As a general rule, accept or reject an offer of employment as quickly as possible. Use tact and professionalism.
1. Timing of Your Response
When you receive an offer of employment (summer or post-graduate), express your enthusiasm and appreciation, and ask when the employer needs an answer from you. It is highly unlikely that an employer will require your acceptance or rejection on the spot, but you need to know from the employer when they expect to receive your answer.
During the Fall interview process:
Outside the Fall interview process:
2. Negotiating Salary and Other Terms
Some employers have set salary terms, leaving no room for negotiation. Other employers (usually small firms) may have negotiable terms. If you have room to negotiate salary, feel free to consult your CDO counselor for assistance.
Other terms that may need to be negotiated include start date, vacation days, benefits provisions, volunteer status, and course credit, among others.
3. Notifying the Employer
4. Notifying the Career Development Office
Complete the process by notifying the CDO of your decision. The American Bar Association requires that we keep detailed and accurate data about post-graduation employment to maintain the law school’s accreditation. Employers often do not report data to us, so we rely on you for this information.
In addition, keeping the CDO updated about summer jobs and other positions helps us better serve you and assist you with finding post-graduation employment.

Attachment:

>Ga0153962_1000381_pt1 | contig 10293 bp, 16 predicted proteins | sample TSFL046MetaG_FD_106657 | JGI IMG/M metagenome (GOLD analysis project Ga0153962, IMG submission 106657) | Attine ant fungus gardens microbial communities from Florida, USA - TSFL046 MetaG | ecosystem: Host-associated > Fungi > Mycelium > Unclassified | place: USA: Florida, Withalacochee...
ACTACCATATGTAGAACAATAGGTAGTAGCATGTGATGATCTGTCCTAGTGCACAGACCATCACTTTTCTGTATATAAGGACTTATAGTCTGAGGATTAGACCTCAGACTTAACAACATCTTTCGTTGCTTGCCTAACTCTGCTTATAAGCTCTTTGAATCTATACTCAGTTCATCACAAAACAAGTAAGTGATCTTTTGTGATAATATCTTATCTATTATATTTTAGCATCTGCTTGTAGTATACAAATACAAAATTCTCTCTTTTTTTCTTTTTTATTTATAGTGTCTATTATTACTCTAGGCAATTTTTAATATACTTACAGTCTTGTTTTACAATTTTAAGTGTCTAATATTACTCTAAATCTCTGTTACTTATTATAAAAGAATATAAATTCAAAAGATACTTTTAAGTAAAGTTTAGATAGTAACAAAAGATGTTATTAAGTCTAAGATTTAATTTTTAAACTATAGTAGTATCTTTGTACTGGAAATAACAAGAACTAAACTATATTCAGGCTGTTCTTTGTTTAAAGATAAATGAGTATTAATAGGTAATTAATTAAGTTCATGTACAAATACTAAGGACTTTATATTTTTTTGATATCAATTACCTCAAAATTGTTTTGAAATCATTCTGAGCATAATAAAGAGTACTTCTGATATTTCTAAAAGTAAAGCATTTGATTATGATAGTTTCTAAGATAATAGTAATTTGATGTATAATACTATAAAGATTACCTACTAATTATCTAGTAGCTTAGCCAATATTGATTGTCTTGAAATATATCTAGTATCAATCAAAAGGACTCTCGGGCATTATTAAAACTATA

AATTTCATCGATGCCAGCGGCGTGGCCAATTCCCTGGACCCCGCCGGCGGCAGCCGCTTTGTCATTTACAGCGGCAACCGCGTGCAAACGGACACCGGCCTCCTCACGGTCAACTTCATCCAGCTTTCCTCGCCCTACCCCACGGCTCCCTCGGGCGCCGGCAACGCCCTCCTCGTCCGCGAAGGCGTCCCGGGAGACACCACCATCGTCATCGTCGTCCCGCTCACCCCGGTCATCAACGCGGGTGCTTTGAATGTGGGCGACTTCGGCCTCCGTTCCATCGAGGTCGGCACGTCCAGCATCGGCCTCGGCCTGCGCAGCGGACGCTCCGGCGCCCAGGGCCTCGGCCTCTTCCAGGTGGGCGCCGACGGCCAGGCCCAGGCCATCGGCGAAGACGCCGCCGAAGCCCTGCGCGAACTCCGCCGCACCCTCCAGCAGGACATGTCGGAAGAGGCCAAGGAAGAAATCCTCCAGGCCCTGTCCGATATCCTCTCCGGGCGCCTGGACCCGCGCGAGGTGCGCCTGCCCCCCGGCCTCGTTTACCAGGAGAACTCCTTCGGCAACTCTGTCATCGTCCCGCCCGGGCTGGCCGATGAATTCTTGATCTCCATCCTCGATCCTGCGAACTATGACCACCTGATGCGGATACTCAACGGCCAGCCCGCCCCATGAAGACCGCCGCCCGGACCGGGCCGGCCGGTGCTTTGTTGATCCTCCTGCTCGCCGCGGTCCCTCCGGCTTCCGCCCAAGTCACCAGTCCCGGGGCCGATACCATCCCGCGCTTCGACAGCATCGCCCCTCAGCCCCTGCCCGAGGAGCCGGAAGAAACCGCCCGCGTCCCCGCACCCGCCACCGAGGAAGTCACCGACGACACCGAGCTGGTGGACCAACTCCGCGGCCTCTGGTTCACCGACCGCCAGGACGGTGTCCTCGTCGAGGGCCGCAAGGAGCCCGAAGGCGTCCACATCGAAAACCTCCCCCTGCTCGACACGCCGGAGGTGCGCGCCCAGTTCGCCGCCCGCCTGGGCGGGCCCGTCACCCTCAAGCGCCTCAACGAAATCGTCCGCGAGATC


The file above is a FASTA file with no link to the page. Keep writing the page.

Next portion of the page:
5. Obligation to Honor Acceptance
After you agree on terms and you have officially accepted the offer, whether orally or in writing, you have a moral obligation to fulfill that commitment. It is extremely unprofessional to back out.
6. Handling Rejection by an Employer
Rejections by employers are common and a part of normal life. It is exceedingly rare for a law student to receive an offer in response to every application submitted. When this happens, be gracious and professional. Remember that you may cross paths with these people again. Remember also that an employer’s needs can change, and there is no harm in letting an employer know that you would like to remain in consideration in the future. If you want to ask for feedback, be tactful and positive. Thank the employer for their consideration of your application, say that you know the employer has to make very difficult decisions, and ask whether they can give you any feedback that will be helpful to you in your job search. Whatever the answer, accept it graciously and move on. Employers do not like having to reject students, so be careful not to make them uncomfortable with extended probing.